The True Necessity Of Ratings Essay

1417 words - 6 pages

It was our second day on our honeymoon in Europe, my wife and I had nothing planned for the day except relaxation from the abundant nonsense of planning a wedding. Our cloths were unpacked; we had ordered breakfast and had our first official cigarette and cup of coffee of the day. After having a 30 minute discussion as to what we should do for the day we decided on staying in our hotel enjoying each other’s company and watching the good ol’ boob tube. Luckily the only thing on, in English, happened to be my favorite movie, Taken. After viewing this particular film about 20 dozen times back home I was shocked to see scenes not quite the way I remembered them. I remembered a movie about a man’s daughter who was kidnapped and his journey of saving her. As I viewed the film in Europe I was awaken to the depth of the film which had been cut down to mediocre action in the States. The film viewed in Europe showed the daughter in a rape scene as her kidnappers sell her body as a source of income, and it does not cut out the brutality of her father electrocuting one of her kidnappers to find out where his daughter is being kept. I was suddenly more in love with the movie then I thought possible. My wife Heather made a back handed comment about how we will never be able to leave Europe for the pure movie viewing pleasures, then shut the movie off saying she didn’t want me getting too attached. Throughout the rest of the day I don’t think we talked about anything else besides the censorship in movies and the difference editing parts out of movies that make the plot. Censorship of movies as a whole should be stopped, even the rating system for parents to decide if a film is appropriate for their child. Censorship has given the American people the right to ignorance and shelter from what happens in the world surrounding them.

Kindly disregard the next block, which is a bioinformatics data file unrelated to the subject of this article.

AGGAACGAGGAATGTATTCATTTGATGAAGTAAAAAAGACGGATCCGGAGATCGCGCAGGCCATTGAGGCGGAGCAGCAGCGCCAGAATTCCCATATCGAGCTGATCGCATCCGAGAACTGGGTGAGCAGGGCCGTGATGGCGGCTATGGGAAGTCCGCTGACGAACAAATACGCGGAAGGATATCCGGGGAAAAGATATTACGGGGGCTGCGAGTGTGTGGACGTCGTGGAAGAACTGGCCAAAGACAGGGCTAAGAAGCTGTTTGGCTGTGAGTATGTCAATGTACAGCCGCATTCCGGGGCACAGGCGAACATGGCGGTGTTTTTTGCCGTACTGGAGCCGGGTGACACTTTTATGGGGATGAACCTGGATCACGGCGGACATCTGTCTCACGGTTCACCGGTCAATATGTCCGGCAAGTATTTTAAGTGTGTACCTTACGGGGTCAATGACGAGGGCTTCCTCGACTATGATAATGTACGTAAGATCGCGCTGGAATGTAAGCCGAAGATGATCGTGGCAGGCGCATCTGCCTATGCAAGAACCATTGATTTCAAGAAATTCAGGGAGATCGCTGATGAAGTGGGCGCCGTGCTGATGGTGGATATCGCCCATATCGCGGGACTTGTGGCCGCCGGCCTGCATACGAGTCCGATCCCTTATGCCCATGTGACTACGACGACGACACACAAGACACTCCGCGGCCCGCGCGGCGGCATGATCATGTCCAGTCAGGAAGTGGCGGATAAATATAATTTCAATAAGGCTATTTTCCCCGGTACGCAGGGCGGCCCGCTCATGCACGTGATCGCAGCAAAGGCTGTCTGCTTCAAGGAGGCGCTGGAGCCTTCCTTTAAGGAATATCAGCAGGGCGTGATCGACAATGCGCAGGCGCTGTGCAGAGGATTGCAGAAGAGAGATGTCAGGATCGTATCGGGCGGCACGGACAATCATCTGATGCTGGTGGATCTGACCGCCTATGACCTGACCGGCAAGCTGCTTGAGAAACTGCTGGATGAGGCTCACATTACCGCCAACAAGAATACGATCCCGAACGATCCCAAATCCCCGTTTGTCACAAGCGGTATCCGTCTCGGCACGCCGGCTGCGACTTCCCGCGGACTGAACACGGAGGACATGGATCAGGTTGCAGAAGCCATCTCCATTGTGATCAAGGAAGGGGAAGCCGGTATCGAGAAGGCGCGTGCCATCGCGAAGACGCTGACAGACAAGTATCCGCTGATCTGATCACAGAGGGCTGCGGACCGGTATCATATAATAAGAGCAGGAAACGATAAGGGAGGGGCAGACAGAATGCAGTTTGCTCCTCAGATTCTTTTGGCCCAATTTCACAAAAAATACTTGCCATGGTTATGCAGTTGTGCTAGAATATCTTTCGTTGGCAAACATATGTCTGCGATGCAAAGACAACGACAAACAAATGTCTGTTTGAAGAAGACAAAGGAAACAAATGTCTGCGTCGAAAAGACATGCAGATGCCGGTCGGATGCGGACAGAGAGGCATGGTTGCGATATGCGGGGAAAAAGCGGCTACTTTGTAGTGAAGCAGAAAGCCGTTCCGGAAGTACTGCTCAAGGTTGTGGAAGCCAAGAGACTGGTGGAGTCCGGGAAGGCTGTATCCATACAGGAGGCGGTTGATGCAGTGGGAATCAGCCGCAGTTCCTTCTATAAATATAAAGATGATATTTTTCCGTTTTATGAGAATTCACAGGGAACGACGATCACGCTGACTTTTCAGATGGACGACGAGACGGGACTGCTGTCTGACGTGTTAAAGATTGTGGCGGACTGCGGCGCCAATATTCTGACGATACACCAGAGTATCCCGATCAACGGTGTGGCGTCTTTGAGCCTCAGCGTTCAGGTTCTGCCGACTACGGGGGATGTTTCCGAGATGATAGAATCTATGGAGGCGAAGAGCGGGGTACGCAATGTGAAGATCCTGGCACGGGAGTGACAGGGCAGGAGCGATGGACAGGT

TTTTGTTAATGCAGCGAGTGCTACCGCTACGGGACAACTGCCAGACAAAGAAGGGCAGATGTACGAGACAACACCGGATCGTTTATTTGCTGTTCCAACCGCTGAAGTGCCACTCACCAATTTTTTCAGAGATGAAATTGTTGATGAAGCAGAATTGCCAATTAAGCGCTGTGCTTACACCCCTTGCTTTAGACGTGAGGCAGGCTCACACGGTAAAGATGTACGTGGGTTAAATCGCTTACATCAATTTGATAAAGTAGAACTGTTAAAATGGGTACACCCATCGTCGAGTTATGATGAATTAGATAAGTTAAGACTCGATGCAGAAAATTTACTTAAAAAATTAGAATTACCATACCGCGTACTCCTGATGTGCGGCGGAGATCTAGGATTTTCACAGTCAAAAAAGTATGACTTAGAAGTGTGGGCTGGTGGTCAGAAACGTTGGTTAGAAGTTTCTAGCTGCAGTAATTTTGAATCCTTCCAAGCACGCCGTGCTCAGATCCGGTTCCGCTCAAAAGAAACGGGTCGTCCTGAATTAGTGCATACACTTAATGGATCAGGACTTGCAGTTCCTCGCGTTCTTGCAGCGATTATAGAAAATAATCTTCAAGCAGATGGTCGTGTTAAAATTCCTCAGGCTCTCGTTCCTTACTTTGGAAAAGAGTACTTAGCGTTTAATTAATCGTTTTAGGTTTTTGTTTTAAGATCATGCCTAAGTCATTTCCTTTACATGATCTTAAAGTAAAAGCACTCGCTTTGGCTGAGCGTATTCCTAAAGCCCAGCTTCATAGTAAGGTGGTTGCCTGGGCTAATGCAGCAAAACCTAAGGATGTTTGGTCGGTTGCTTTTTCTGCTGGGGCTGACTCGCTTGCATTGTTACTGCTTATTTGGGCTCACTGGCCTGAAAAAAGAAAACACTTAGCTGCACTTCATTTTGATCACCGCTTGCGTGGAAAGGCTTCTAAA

In 1897 an act occurred that would change the face of American media and everything revolving around it forever. It was an era of the moving picture, predominately prizefight films, films that showed real and staged boxing matches for the entertainment of the American people. The State of Maine prohibited the exhibition of these films to the public with a legislative act; which would later be known as the first act of media censorship recorded to date. The following trend continued on through the media to the foundation of the Production Code to regulate all moving pictures. The Production Code’s first real case of censorship was on Tarzan and His Mate in which Maureen O’Sullivan had a brief nude scene which was required to be edited out of the final movie in order for it to air. The most quintessential moment in the history of the Production Code was the 1943 movie The Outlaw when it was denied approval by the Code. The film was denied due to shots that focused on the lead actress’ bosom and the director convinced standing officials that the film was not in violation and should be shown. This moment categorized the eventual...

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